• How much medication to take and when to take your medication  if your asthma gets worse.

Your action plan will help you better control your asthma, maximize the benefits of your treatment, and enjoy a better quality of life.

Control your triggers

To better control your asthma: 

  • Don't smoke.
  • Avoid second-hand smoke (don’t let anyone smoke in your house or car).
  • Recognize and treat any associated health problems (including gastric reflux, sleep apnea, sinusitis and rhinitis).
  • Use electric heating or hot water heating in your home instead of a wood heating system.
  • Achieve or maintain a healthy weight.
  • Get physical activity (only if your asthma is well controlled).
  • Avoid all contact with known allergens.
  • Regularly review how to use your inhalers.

Asthma treatment

There are two  major categories of asthma medication that let you manage your asthma symptoms: rescue medication and maintenance medication.

Rescue medication

Rescue medication provides immediate relief, e.g., during an asthma attack. These medications are short-acting bronchodilators that quickly open the bronchi to let air flow through. You “breathe” them in, which means that you have to inhale them with an inhalation device (also  called a “pump” or “inhaler”). Although you’ll quickly feel better after using them, they don’t decrease inflammation of the airways and don’t provide better asthma control. 

Short-acting bronchodilators should only be used as needed, i.e., at the onset of symptoms or before physical activity or exposure to cold air. A treatment goal should be to use them as little as possible, as more than 4 times per week is a sign of poorly controlled asthma. If you do use them more than 4 times a week, talk to your pharmacist or doctor.

Inhalers: Always check how to use them

Inhalers come in different forms and include dry powder inhalers (DiskusTM, TurbuhalerTM) or metered-dose inhalers. Some contain a single drug while others come in drug combinations to reduce the number of pumps you have use. Each device is used in a particular way. Talk to your pharmacist to find out how to use them properly.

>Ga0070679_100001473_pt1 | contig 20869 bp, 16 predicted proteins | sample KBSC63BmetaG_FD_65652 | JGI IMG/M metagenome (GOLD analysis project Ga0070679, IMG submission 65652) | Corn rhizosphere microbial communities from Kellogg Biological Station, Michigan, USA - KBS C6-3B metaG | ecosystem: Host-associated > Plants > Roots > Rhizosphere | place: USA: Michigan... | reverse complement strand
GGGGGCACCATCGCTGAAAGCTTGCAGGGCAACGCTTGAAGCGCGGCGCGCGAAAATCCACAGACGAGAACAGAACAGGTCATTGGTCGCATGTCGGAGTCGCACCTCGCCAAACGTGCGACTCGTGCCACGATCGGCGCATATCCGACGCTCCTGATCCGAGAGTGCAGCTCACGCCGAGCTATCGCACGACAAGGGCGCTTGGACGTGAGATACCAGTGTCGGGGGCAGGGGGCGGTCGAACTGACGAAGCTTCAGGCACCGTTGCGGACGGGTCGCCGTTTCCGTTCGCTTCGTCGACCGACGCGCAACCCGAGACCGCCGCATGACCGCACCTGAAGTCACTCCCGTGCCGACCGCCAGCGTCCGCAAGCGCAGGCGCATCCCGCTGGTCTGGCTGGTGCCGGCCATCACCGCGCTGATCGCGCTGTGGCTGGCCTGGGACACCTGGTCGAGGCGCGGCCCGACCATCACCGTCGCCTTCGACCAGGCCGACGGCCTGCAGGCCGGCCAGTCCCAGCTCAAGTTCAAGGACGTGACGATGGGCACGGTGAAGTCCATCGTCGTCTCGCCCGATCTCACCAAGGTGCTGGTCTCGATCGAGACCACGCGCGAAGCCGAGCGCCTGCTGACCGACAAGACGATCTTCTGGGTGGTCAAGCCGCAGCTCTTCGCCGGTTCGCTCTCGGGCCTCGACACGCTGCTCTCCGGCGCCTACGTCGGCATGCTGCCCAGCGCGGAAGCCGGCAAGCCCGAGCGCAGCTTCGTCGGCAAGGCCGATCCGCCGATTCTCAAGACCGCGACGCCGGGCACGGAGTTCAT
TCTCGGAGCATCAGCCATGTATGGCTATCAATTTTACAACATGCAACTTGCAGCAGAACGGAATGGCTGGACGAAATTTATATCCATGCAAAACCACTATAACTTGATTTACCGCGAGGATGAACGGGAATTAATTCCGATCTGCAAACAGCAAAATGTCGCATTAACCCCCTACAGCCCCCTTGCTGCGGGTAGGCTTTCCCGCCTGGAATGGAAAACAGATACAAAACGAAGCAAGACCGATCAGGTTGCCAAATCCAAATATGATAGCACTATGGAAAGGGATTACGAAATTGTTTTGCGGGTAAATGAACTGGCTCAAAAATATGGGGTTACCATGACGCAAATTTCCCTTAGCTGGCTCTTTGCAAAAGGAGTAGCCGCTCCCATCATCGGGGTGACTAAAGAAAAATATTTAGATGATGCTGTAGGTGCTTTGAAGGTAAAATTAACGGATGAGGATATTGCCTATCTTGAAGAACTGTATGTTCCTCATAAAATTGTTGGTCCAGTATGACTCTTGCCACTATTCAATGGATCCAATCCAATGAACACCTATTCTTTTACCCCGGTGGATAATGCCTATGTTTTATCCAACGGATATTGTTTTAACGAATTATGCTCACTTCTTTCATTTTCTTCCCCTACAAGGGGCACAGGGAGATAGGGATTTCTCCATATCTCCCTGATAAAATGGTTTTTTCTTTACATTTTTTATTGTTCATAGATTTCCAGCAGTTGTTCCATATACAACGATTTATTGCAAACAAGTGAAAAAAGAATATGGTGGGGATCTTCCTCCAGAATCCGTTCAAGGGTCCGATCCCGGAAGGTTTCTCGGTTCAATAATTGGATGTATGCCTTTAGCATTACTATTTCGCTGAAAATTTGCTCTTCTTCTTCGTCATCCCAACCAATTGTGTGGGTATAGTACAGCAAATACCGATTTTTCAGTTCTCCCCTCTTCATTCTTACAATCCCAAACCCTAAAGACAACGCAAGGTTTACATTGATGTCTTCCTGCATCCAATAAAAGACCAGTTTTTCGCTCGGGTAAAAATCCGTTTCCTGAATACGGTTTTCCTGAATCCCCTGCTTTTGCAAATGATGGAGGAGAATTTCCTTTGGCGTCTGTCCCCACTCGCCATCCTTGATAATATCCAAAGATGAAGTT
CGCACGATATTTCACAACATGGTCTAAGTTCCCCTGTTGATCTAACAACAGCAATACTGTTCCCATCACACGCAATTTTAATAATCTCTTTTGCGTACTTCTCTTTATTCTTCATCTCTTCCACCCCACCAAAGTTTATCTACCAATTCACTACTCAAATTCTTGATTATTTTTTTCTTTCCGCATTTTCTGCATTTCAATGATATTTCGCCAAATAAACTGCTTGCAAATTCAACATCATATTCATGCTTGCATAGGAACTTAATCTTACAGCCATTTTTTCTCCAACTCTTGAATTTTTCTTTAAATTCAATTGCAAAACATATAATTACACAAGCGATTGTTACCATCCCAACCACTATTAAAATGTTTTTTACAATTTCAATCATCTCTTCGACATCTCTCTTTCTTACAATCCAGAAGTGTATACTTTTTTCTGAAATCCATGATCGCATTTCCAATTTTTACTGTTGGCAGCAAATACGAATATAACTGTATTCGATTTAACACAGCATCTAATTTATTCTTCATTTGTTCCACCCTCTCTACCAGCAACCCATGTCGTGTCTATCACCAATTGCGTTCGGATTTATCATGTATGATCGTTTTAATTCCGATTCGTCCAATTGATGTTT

Maintenance medication

Unlike rescue medication, which immediately relieves symptoms, maintenance medications must be used on a regular basis to be effective. This category of drugs includes anti-inflammatories (also called corticosteroids) to reduce inflammation of the airways. Your doctor may adjust your prescribed  frequency and dose to help you cope with different situations (e.g., a cold or allergies).

Your doctor may add other maintenance medication, such as long-acting bronchodilators, if anti-inflammatories don't sufficiently control your asthma. Long-acting bronchodilators open the bronchi  over 12 to 24 hours.

These two medications are taken with inhalers. You must keep using them even if you feel better, as they prevent asthma attacks. Never stop using them without talking to your doctor or pharmacist first. You can also get a prescription for other maintenance medication in the form of tablets that are taken orally.

 

Your pharmacist can help you understand the role of each of your medications and is here to support you and answer your questions. Don’t hesitate to see your pharmacist for information!

You can also visit the Asthme Québec or Quebec respiratory health education network websites for the addresses of asthma education centres (“centres d’enseignement”) in your region (phone: 1-877-441-5072).